When many people envision a custody battle, they likely picture two biological parents going through a divorce, arguing over who gets more time with the children. In Illinois and elsewhere throughout the country, that is not always the case. A child custody dispute can involve other relatives and interested parties. As one recent incident illustrates, it could even involve the government.
Readers in Lake County have likely either themselves been involved in a child custody dispute or know someone who has. As is the case with most things involving parents and their kids, emotions tend to run high in these types of disputes. In order to avoid losing their child custody case or to keep them from the other parent, some parents choose to take their children and run. In most cases, parents have legal recourse if the parent who took the child stays within the U.S., but when they leave the country parents often have no support or legal means for getting their child back.
Readers in Lake County may or may not be aware of the child custody dispute that has been ongoing between Olympic skier, Bode Miller, and the mother of his nine-month-old son. The cross-country conflict has once again heated up and could now have major implications on the parental rights of both the mother and the father prior to a child being born.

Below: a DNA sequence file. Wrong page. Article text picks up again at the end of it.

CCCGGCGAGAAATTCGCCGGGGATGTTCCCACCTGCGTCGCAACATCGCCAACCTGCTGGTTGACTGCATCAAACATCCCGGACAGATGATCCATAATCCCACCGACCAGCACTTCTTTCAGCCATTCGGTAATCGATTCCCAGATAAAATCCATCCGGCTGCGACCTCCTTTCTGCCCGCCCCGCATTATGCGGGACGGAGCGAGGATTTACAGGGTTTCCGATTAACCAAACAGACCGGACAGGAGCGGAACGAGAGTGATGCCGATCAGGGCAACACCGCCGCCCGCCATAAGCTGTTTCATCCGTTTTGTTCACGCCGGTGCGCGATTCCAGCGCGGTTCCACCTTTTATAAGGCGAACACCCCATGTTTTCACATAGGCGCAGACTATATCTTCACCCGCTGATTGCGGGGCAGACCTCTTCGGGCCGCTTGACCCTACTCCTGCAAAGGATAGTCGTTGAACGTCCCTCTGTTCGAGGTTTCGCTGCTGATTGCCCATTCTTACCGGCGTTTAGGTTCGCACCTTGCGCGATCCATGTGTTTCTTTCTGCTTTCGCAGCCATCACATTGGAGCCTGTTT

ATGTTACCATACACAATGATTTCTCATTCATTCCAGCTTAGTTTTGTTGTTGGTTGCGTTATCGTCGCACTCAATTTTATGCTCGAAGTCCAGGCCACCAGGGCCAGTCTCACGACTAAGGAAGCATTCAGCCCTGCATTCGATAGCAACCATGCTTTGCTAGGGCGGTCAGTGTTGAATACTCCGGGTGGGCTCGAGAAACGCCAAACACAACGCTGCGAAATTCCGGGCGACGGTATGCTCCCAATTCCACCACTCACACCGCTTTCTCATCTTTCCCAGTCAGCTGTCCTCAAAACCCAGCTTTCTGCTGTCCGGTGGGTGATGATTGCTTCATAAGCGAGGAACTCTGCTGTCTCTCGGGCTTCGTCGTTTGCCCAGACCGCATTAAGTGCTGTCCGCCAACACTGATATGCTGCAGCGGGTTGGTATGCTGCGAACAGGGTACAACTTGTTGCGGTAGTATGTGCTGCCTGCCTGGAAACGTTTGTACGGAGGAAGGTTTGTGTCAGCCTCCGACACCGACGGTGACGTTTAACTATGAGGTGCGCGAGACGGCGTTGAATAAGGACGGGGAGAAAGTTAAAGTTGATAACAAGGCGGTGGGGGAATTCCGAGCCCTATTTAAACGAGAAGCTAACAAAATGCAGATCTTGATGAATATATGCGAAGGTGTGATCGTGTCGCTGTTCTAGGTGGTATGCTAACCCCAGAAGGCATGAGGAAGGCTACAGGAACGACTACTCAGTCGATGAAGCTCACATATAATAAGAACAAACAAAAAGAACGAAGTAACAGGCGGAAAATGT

In states, such as Illinois, that do not recognize same-sex marriage, separating, particularly in cases where there are children involved, can be difficult for gay and lesbian couples. Even if the intent when a child was conceived or adopted was to raise him or her together, without legally binding agreements, one parent or the other may find themselves with no parental rights for a child who they love and helped to raise.
Unless the parents already agree, family law judges in Lake County, and elsewhere, help to sort out questions of child custody, visitation and support, among other family legal issues. The arrangements determined and signed off by judges are generally made with the best interest of the child in mind and are meant to ensure that the children are still cared and provided for, even though the parents no longer work as a couple.
When a Lake County couple with children divorce, it can lead to a series of legal battles where each parent feels he or she deserves to have custody of the children. Judges award custody to one parent over another based on what they feel is the right choice for the lives of the children involved in each situation. While the preferences of each parent may also be taken into account, one parent may be chosen and given primary custody of the children.